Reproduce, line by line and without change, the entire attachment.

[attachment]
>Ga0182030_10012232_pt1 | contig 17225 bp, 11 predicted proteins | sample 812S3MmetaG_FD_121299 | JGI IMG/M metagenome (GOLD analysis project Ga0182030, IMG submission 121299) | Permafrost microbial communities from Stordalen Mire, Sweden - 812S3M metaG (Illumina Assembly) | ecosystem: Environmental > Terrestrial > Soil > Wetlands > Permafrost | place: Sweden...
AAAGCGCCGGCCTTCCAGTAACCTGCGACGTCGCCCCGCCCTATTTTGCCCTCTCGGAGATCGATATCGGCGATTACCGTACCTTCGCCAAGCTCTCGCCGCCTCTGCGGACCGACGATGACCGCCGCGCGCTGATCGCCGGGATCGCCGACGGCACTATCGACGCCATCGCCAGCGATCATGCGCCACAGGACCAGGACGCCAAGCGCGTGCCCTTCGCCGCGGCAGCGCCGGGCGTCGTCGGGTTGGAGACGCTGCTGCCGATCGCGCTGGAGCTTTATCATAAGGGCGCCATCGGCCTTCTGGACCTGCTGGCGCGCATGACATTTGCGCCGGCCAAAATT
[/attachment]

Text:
>Ga0182030_10012232_pt1 | contig 17225 bp, 11 predicted proteins | sample 812S3MmetaG_FD_121299 | JGI IMG/M metagenome (GOLD analysis project Ga0182030, IMG submission 121299) | Permafrost microbial communities from Stordalen Mire, Sweden - 812S3M metaG (Illumina Assembly) | ecosystem: Environmental > Terrestrial > Soil > Wetlands > Permafrost | place: Sweden...
AAAGCGCCGGCCTTCCAGTAACCTGCGACGTCGCCCCGCCCTATTTTGCCCTCTCGGAGATCGATATCGGCGATTACCGTACCTTCGCCAAGCTCTCGCCGCCTCTGCGGACCGACGATGACCGCCGCGCGCTGATCGCCGGGATCGCCGACGGCACTATCGACGCCATCGCCAGCGATCATGCGCCACAGGACCAGGACGCCAAGCGCGTGCCCTTCGCCGCGGCAGCGCCGGGCGTCGTCGGGTTGGAGACGCTGCTGCCGATCGCGCTGGAGCTTTATCATAAGGGCGCCATCGGCCTTCTGGACCTGCTGGCGCGCATGACATTTGCGCCGGCCAAAATT